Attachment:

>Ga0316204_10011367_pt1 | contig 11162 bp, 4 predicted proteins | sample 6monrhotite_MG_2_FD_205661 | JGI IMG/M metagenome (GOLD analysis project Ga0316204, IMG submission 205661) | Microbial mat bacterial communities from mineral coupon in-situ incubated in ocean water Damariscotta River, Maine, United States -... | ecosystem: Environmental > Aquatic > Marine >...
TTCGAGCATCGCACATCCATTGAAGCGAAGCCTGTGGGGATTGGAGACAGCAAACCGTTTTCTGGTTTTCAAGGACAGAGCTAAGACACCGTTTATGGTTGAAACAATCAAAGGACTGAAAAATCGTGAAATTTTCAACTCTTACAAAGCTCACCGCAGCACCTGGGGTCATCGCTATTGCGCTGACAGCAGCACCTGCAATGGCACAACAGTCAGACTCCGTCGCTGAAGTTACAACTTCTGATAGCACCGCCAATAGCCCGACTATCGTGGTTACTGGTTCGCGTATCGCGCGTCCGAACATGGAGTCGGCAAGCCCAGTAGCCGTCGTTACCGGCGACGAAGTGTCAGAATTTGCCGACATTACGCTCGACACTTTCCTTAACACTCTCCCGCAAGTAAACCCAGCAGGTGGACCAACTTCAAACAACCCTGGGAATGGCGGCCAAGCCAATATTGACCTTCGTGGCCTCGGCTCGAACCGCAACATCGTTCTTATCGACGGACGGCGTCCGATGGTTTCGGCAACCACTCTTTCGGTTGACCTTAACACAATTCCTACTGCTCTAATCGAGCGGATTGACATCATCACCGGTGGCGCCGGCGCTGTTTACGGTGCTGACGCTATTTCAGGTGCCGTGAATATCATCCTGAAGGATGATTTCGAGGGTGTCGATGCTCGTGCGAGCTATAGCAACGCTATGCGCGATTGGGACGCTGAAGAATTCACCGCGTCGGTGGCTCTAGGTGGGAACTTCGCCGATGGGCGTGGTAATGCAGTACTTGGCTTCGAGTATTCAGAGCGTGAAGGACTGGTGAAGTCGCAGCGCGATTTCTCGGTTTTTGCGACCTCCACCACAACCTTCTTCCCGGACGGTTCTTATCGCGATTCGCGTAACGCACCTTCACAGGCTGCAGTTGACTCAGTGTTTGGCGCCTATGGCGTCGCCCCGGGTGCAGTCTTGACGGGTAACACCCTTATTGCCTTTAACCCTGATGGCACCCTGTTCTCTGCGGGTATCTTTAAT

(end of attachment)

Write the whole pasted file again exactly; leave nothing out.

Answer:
>Ga0316204_10011367_pt1 | contig 11162 bp, 4 predicted proteins | sample 6monrhotite_MG_2_FD_205661 | JGI IMG/M metagenome (GOLD analysis project Ga0316204, IMG submission 205661) | Microbial mat bacterial communities from mineral coupon in-situ incubated in ocean water Damariscotta River, Maine, United States -... | ecosystem: Environmental > Aquatic > Marine >...
TTCGAGCATCGCACATCCATTGAAGCGAAGCCTGTGGGGATTGGAGACAGCAAACCGTTTTCTGGTTTTCAAGGACAGAGCTAAGACACCGTTTATGGTTGAAACAATCAAAGGACTGAAAAATCGTGAAATTTTCAACTCTTACAAAGCTCACCGCAGCACCTGGGGTCATCGCTATTGCGCTGACAGCAGCACCTGCAATGGCACAACAGTCAGACTCCGTCGCTGAAGTTACAACTTCTGATAGCACCGCCAATAGCCCGACTATCGTGGTTACTGGTTCGCGTATCGCGCGTCCGAACATGGAGTCGGCAAGCCCAGTAGCCGTCGTTACCGGCGACGAAGTGTCAGAATTTGCCGACATTACGCTCGACACTTTCCTTAACACTCTCCCGCAAGTAAACCCAGCAGGTGGACCAACTTCAAACAACCCTGGGAATGGCGGCCAAGCCAATATTGACCTTCGTGGCCTCGGCTCGAACCGCAACATCGTTCTTATCGACGGACGGCGTCCGATGGTTTCGGCAACCACTCTTTCGGTTGACCTTAACACAATTCCTACTGCTCTAATCGAGCGGATTGACATCATCACCGGTGGCGCCGGCGCTGTTTACGGTGCTGACGCTATTTCAGGTGCCGTGAATATCATCCTGAAGGATGATTTCGAGGGTGTCGATGCTCGTGCGAGCTATAGCAACGCTATGCGCGATTGGGACGCTGAAGAATTCACCGCGTCGGTGGCTCTAGGTGGGAACTTCGCCGATGGGCGTGGTAATGCAGTACTTGGCTTCGAGTATTCAGAGCGTGAAGGACTGGTGAAGTCGCAGCGCGATTTCTCGGTTTTTGCGACCTCCACCACAACCTTCTTCCCGGACGGTTCTTATCGCGATTCGCGTAACGCACCTTCACAGGCTGCAGTTGACTCAGTGTTTGGCGCCTATGGCGTCGCCCCGGGTGCAGTCTTGACGGGTAACACCCTTATTGCCTTTAACCCTGATGGCACCCTGTTCTCTGCGGGTATCTTTAAT